Facebook: The ‘I like’ should be protected by freedom of expression
In 2009 the Sheriff BJ Roberts of Hampton City, Virginia, repostulaba charge through a popular election against Jim Adams. Seeing that six employees of the Department supported his opponent, dismissed as Roberts was re-elected, which caused him to be sued by assuring employees that violated their freedom of expression.
The interesting thing is that one of the workers, Daniel Ray Carter, had given only the button ‘I like’ the Facebook page of the Sheriff’s opponent, to what the judge in the case, Raymond A. Jackson, decided in May this year that is not an act protected by Freedom of Expression as a statement as insufficient public. That is for the judge, give the button ‘I like’ is not the same as writing a manifesto and post it on a website.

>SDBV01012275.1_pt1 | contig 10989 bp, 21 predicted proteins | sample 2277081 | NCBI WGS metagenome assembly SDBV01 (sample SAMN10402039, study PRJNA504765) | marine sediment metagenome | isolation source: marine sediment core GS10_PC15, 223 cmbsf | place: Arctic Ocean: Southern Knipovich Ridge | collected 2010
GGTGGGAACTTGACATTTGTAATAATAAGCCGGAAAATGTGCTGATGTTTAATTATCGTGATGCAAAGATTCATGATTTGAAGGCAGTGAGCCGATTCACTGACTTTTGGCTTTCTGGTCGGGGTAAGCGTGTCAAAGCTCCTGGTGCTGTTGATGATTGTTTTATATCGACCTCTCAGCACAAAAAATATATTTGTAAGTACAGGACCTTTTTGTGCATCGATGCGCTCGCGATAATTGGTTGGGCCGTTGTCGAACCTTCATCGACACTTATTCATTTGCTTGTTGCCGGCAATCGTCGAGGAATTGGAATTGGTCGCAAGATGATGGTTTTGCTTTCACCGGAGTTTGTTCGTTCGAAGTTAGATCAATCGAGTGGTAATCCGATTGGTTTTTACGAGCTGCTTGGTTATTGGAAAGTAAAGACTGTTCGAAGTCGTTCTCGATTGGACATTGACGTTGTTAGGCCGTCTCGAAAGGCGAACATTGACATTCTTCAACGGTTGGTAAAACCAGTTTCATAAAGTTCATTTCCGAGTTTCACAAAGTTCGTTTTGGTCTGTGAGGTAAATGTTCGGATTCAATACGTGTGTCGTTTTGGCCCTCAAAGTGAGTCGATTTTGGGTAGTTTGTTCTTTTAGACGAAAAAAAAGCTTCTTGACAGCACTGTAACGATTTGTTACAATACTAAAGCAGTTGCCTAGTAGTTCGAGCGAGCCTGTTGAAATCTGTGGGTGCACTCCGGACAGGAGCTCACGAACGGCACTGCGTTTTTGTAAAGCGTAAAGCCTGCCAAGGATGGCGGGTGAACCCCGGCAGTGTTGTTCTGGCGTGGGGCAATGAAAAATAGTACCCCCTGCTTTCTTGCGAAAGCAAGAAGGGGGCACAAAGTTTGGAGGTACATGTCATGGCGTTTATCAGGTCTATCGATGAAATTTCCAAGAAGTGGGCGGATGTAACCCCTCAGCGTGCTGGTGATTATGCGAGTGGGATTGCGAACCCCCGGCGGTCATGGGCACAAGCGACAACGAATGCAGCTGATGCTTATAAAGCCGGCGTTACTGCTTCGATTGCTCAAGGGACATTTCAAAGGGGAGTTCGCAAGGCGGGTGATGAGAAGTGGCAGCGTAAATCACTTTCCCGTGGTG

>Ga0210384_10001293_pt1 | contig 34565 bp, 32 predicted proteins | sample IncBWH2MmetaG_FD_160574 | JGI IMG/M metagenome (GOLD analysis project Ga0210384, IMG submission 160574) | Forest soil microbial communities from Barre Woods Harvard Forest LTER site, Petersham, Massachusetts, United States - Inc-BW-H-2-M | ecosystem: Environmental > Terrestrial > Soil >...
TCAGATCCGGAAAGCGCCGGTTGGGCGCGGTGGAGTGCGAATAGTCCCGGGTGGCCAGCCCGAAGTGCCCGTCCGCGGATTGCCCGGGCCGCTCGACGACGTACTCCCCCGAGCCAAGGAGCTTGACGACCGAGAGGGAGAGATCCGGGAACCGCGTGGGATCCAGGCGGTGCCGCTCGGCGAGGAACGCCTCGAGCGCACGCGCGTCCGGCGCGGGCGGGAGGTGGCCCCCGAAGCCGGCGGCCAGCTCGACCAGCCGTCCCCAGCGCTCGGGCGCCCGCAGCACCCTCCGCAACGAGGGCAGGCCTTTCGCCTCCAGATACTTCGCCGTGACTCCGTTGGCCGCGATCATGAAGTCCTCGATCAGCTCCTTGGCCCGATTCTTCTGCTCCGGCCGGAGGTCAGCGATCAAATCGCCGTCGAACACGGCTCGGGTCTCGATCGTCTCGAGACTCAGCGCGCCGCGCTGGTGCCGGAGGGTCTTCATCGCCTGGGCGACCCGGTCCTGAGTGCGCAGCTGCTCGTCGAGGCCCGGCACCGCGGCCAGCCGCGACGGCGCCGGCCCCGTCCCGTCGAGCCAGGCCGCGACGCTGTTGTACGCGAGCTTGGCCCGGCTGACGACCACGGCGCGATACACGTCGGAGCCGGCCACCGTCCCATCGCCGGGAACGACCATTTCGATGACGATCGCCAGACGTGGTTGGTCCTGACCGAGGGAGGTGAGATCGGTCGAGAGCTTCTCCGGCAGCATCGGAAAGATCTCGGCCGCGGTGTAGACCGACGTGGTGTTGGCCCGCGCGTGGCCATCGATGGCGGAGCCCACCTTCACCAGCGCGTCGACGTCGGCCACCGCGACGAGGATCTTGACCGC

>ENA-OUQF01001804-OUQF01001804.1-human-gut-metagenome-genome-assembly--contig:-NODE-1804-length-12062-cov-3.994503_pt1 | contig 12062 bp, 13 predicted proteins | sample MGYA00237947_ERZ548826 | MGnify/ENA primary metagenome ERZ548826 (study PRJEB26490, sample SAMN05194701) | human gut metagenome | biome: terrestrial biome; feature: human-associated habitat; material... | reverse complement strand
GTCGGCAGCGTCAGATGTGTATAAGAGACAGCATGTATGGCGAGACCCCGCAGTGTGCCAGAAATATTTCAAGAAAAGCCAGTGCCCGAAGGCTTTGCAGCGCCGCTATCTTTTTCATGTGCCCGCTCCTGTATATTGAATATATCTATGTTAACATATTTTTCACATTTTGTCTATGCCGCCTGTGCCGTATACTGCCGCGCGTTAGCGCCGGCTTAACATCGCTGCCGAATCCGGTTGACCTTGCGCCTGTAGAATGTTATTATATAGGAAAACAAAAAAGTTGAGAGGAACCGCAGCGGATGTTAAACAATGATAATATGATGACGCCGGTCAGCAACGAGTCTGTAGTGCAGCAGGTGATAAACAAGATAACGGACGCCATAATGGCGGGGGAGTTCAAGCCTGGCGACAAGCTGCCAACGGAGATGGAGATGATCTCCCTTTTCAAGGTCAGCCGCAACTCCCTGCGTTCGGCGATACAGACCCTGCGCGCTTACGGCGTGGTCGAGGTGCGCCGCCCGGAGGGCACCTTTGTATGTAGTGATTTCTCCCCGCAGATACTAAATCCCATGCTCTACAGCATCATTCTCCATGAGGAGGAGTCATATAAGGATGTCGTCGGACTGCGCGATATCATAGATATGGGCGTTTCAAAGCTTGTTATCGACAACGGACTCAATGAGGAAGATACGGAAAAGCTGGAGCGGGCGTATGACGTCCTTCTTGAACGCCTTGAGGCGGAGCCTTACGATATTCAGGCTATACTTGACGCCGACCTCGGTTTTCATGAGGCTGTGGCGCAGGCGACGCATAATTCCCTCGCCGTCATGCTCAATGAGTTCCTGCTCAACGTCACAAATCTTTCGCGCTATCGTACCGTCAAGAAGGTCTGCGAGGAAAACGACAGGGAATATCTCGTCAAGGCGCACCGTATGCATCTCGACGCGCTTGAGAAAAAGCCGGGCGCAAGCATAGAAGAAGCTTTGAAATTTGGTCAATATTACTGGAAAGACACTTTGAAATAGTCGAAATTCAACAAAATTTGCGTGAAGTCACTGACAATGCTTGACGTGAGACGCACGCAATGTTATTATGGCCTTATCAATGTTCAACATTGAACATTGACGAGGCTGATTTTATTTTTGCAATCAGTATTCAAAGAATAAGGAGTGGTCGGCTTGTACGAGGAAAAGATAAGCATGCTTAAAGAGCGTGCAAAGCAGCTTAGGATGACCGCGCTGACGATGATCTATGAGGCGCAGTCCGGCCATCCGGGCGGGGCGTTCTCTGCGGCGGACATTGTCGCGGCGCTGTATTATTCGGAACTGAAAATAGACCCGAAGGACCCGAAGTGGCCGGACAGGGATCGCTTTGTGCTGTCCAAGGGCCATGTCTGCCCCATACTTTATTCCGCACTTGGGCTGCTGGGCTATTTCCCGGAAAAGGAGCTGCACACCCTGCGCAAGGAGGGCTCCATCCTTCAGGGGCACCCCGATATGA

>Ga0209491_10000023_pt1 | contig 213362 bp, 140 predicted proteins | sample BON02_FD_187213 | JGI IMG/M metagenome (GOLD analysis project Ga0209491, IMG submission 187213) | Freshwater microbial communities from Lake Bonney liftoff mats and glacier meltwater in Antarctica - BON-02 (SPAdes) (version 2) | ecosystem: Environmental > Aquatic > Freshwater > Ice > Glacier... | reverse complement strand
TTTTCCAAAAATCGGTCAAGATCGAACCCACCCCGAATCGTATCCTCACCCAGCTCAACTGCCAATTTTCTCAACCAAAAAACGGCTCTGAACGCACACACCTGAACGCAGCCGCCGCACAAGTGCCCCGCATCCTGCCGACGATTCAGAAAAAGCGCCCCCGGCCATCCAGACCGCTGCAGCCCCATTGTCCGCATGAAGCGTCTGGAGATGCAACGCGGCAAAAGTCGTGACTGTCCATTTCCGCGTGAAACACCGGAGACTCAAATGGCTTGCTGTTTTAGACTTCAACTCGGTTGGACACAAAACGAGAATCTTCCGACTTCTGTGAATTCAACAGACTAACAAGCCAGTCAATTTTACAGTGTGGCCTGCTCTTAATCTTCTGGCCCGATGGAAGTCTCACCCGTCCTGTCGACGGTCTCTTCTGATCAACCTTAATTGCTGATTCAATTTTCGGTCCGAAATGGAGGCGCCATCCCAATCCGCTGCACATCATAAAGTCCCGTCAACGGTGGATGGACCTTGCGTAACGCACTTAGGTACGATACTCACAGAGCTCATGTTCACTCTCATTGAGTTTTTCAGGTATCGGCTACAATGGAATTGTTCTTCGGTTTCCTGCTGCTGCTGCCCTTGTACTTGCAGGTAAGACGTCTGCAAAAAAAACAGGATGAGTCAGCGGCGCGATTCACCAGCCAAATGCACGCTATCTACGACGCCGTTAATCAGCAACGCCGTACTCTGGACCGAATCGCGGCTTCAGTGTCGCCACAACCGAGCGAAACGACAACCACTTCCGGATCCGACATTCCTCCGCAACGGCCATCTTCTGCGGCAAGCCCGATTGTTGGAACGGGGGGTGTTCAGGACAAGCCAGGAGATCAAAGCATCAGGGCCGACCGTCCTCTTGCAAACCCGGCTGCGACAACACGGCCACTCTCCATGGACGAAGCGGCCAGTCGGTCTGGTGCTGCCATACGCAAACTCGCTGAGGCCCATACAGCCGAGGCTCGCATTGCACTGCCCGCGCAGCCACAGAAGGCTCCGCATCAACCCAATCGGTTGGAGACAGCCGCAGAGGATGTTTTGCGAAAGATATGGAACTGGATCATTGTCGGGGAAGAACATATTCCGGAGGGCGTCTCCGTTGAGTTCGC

But now Daniel Ray Carter has a powerful ally in Judicial appeal, as the social network publicly gave his support saying the company has “a vested interest in ensuring that express themselves through Facebook or any other online community has the same constitutional guarantees to be expressed in a newspaper, on television or in public space. “
“When Carter expressed his support for the opponent of Sheriff Roberts that gesture was visible to friends, family and colleagues. If he had stopped at a corner and shouted ‘I want Jim Adams is the Sheriff of Hampton!’, There would be no doubt that would be protected by freedom of expression, “said Facebook in its statement, those who say ‘I like’ is equivalent to a sticker on a car or a sign nailed in the yard of a house with a political statement.
It is estimated that this case will set a precedent about the enormous freedom of expression in social networks, so it’s quite nice to see Facebook presented its position on such a clear and public.Facebook, Freedom of Expression, Judicial, Trial, Trials